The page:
I guess I should define cheating, because technically any SEO specialist that tries to improve rankings by link building is cheating. But as I said before, there is morally acceptable cheating and then there is blatantly evil cheating.
Several weeks ago I watched one of my clients competitors skyrocket up the rankings. Upon reviewing the inbound links, I found that there were links from unrelated blog posts of dubious quality; in fact many of the posts were incomprehensible and the content was not remotely related. Clearly these were not links from authoritative sites with related content. I call this blatantly evil cheating. But creating 100s of text links seemed to work for a short while. Now I It turns out that the competitor’s website is starting to fall in rankings as maybe Google’s algorithm that evaluates the source of the inbound link takes a while to kick in. Hopefully justice will prevail.
This same client has another competitor that routinely cheats and rises to the top, then after several months’ falls, only to adopt another dubious technique and rises up like a phoenix out of the ashes.
In both of these cases, Google eventually discounted the links that created their momentary glory, but Google did NOT punish them. This is important because it reduces the risk of performing these dubious techniques. Discounting means to ignore the links in question and let your site stand on the other links. Punishing means that Google will incorporate some action that lowers ranking regardless of what other legitimate linking you have.
Matt Cutts recent statement about Google addressing overly optimized sites and giving non-SEO’d sites a better chance of rankings (see blog post) implies punishment more than discounting, although I have to admit that this may not have been specifically stated. Punishment has some real implications in the SEO world. The risk of dubious link building increases significantly. This hopefully will cut down on that practice significantly.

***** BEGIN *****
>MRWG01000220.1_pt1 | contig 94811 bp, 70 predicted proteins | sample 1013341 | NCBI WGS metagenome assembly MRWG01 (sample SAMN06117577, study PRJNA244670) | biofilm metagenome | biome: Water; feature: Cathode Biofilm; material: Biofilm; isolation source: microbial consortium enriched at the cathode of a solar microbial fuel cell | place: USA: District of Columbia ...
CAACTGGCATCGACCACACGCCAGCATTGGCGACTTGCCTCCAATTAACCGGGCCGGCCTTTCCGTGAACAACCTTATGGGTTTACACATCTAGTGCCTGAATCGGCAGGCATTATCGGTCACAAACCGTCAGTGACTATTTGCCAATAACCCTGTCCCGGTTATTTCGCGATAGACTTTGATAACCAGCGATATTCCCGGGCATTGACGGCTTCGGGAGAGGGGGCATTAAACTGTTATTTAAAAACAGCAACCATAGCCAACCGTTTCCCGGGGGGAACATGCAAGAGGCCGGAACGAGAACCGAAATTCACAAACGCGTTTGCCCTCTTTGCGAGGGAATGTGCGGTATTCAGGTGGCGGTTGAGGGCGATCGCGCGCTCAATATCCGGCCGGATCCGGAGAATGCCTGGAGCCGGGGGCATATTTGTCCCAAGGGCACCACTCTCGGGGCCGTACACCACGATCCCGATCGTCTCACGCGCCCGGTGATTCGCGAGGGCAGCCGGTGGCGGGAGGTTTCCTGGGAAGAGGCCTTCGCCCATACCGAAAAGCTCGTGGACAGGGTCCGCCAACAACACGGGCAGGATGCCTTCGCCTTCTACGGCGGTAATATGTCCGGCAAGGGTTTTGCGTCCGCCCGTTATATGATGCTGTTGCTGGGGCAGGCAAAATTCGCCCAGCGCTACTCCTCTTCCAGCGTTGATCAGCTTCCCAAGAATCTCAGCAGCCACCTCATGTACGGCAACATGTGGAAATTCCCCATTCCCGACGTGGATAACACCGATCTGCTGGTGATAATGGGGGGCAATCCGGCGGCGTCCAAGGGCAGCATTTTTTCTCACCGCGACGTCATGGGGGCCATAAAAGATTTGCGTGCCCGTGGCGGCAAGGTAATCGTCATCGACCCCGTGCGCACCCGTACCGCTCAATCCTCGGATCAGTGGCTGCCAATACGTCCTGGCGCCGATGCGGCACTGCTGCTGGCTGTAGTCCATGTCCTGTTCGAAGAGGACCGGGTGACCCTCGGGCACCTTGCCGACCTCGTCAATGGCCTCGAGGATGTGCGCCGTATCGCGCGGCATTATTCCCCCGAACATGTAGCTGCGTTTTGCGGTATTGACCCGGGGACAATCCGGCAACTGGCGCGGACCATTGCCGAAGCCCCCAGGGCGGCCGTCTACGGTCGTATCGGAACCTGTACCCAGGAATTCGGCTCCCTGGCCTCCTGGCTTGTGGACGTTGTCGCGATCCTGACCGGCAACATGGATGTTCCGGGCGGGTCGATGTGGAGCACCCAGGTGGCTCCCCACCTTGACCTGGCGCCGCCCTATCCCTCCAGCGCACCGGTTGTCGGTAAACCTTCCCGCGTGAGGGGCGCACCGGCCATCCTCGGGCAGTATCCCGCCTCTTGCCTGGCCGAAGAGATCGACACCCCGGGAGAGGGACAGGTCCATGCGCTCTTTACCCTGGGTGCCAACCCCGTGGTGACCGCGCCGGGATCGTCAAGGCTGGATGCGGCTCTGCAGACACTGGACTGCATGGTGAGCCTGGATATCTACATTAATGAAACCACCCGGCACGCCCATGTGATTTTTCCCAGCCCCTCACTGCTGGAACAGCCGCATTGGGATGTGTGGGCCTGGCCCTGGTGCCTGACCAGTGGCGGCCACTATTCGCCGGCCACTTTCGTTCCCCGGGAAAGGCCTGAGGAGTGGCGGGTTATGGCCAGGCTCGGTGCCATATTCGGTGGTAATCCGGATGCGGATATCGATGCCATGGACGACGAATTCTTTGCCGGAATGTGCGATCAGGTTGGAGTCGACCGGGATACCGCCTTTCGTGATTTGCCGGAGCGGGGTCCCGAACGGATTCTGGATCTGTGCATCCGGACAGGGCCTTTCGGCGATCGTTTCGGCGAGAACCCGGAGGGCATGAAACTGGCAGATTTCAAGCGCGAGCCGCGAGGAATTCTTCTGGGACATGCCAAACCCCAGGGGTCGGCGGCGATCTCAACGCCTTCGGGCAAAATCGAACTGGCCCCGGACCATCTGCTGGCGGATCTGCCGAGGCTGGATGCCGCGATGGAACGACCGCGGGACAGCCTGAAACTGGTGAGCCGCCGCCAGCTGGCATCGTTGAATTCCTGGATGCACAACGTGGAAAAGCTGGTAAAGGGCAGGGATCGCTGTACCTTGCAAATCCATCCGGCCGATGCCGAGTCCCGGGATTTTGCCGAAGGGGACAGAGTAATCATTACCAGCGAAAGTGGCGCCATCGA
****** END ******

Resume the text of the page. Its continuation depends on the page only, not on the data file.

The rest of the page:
By the way, Google has punished sites for blatant black hat SEO, so it is not like this never happens, but at least with sites that I investigate, it is not common for Google to do this.
On the other hand, does it open up some darker issues such as trying to hurt your competitor by doing these known dubious techniques? I am sure Google has all kinds of sophisticated algorithms to check for this but just as the most sophisticated security system can be hacked, I believe that someone will figure a way to use the algorithm changes to harm a competitor. One mechanism to address this potential issue is through Google Webmaster tools. Currently Google is sending messages to site owners when it has detected “unnatural” patterns. This may give the site owner a chance to mitigate the issue or even claim that there site was “attacked”.
All this is wild speculation of course, the algorithm change has not taken place yet so it is not really known what will happen. I am sure this will keep a lot of the SEO research firms and specialists busy for several months figuring this thing out.